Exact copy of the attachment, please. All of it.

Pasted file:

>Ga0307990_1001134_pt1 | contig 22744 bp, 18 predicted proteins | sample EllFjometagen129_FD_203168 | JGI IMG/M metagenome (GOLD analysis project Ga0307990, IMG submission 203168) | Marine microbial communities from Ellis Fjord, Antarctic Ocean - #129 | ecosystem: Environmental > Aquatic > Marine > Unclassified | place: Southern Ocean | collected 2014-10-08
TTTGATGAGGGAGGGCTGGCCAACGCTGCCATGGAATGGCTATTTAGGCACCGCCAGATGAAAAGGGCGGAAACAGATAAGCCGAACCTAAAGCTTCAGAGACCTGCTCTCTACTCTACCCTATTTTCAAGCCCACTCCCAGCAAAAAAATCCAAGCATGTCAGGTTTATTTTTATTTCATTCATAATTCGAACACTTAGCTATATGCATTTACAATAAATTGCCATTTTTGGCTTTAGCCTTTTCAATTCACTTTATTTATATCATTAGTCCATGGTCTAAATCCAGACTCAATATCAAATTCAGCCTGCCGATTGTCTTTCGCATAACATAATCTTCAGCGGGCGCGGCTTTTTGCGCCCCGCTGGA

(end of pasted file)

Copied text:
>Ga0307990_1001134_pt1 | contig 22744 bp, 18 predicted proteins | sample EllFjometagen129_FD_203168 | JGI IMG/M metagenome (GOLD analysis project Ga0307990, IMG submission 203168) | Marine microbial communities from Ellis Fjord, Antarctic Ocean - #129 | ecosystem: Environmental > Aquatic > Marine > Unclassified | place: Southern Ocean | collected 2014-10-08
TTTGATGAGGGAGGGCTGGCCAACGCTGCCATGGAATGGCTATTTAGGCACCGCCAGATGAAAAGGGCGGAAACAGATAAGCCGAACCTAAAGCTTCAGAGACCTGCTCTCTACTCTACCCTATTTTCAAGCCCACTCCCAGCAAAAAAATCCAAGCATGTCAGGTTTATTTTTATTTCATTCATAATTCGAACACTTAGCTATATGCATTTACAATAAATTGCCATTTTTGGCTTTAGCCTTTTCAATTCACTTTATTTATATCATTAGTCCATGGTCTAAATCCAGACTCAATATCAAATTCAGCCTGCCGATTGTCTTTCGCATAACATAATCTTCAGCGGGCGCGGCTTTTTGCGCCCCGCTGGA